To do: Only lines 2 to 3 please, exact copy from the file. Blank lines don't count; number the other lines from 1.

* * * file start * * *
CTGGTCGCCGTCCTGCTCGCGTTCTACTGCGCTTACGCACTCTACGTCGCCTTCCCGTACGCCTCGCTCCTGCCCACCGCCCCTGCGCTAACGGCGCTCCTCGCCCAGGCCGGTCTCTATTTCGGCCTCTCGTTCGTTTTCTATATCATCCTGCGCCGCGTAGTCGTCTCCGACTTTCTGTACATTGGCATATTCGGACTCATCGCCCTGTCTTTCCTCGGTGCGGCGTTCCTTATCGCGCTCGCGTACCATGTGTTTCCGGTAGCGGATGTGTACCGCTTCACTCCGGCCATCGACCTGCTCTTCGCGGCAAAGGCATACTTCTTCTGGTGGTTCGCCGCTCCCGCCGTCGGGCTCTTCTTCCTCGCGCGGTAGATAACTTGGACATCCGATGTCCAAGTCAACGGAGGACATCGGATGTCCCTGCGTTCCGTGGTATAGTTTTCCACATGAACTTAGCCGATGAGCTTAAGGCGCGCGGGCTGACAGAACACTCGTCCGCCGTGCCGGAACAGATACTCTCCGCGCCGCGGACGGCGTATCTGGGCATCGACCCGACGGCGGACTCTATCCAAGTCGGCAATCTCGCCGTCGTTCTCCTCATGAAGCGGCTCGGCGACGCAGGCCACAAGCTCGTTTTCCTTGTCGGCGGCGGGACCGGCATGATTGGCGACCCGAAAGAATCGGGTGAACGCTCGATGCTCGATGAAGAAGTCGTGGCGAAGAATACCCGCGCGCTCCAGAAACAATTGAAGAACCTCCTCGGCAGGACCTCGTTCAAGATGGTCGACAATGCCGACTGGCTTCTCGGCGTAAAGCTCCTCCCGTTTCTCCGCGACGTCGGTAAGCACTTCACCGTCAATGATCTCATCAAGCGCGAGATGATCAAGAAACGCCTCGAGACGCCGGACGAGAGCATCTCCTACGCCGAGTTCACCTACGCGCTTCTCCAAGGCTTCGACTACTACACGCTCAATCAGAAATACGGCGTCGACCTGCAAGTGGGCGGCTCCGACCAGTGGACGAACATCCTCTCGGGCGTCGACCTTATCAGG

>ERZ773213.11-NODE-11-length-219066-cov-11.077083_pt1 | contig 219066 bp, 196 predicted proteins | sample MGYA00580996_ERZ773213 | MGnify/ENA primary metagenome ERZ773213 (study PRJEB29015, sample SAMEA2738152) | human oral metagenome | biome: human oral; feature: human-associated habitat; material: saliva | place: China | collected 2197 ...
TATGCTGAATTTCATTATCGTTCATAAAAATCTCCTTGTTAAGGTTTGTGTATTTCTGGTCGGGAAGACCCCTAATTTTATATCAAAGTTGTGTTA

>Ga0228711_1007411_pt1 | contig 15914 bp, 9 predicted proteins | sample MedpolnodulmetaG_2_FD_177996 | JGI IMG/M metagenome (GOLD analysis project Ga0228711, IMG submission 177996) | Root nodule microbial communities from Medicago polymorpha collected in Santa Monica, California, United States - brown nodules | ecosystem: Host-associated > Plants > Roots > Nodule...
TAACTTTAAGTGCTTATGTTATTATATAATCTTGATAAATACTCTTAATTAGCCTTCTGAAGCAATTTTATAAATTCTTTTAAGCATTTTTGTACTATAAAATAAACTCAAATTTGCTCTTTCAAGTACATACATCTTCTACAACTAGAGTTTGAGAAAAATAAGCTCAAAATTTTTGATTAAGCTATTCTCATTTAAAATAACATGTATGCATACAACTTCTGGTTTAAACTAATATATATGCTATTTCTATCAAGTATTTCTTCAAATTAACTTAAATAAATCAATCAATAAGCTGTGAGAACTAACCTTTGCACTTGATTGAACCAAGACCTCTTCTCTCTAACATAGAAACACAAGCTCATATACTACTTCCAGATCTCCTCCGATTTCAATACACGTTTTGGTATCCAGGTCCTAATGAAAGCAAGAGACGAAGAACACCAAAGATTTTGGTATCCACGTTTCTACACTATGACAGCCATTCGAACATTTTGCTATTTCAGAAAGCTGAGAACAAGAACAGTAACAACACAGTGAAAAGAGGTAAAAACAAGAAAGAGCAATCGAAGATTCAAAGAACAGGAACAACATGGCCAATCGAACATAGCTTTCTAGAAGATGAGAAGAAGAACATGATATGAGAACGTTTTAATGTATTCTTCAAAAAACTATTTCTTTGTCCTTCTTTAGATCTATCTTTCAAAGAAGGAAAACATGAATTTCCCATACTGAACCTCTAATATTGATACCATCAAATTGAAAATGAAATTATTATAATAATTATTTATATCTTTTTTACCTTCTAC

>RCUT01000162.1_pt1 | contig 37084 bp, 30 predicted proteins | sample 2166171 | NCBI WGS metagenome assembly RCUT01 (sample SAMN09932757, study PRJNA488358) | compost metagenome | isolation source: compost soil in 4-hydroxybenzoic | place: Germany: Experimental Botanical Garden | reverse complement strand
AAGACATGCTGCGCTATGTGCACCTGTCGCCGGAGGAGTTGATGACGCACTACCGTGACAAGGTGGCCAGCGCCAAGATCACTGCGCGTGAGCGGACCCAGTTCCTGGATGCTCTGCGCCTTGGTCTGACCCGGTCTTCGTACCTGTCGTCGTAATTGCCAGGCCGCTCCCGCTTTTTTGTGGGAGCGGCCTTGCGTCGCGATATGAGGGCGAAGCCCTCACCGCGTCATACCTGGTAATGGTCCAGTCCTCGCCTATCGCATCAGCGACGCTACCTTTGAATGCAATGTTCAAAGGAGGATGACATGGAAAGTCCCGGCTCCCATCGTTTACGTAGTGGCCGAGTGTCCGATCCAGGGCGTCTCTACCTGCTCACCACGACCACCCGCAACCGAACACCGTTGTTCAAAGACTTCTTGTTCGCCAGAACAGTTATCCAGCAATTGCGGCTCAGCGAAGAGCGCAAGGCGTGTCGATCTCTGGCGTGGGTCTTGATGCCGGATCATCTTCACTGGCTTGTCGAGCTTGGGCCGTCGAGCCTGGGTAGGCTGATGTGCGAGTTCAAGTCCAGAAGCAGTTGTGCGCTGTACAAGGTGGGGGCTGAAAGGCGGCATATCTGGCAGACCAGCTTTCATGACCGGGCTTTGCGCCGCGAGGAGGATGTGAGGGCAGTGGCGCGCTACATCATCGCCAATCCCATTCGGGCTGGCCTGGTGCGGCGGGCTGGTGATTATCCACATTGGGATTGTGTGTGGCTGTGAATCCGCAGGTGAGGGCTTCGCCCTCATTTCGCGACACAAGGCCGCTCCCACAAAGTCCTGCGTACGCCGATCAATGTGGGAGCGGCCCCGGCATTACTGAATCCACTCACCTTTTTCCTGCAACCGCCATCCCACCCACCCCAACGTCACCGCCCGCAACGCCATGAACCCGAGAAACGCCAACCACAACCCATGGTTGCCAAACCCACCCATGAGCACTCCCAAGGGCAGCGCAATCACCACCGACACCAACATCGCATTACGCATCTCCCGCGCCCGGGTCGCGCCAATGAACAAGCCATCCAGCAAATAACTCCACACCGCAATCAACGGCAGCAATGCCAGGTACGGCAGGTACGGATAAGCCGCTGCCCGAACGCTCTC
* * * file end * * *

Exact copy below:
>ERZ773213.11-NODE-11-length-219066-cov-11.077083_pt1 | contig 219066 bp, 196 predicted proteins | sample MGYA00580996_ERZ773213 | MGnify/ENA primary metagenome ERZ773213 (study PRJEB29015, sample SAMEA2738152) | human oral metagenome | biome: human oral; feature: human-associated habitat; material: saliva | place: China | collected 2197 ...
TATGCTGAATTTCATTATCGTTCATAAAAATCTCCTTGTTAAGGTTTGTGTATTTCTGGTCGGGAAGACCCCTAATTTTATATCAAAGTTGTGTTA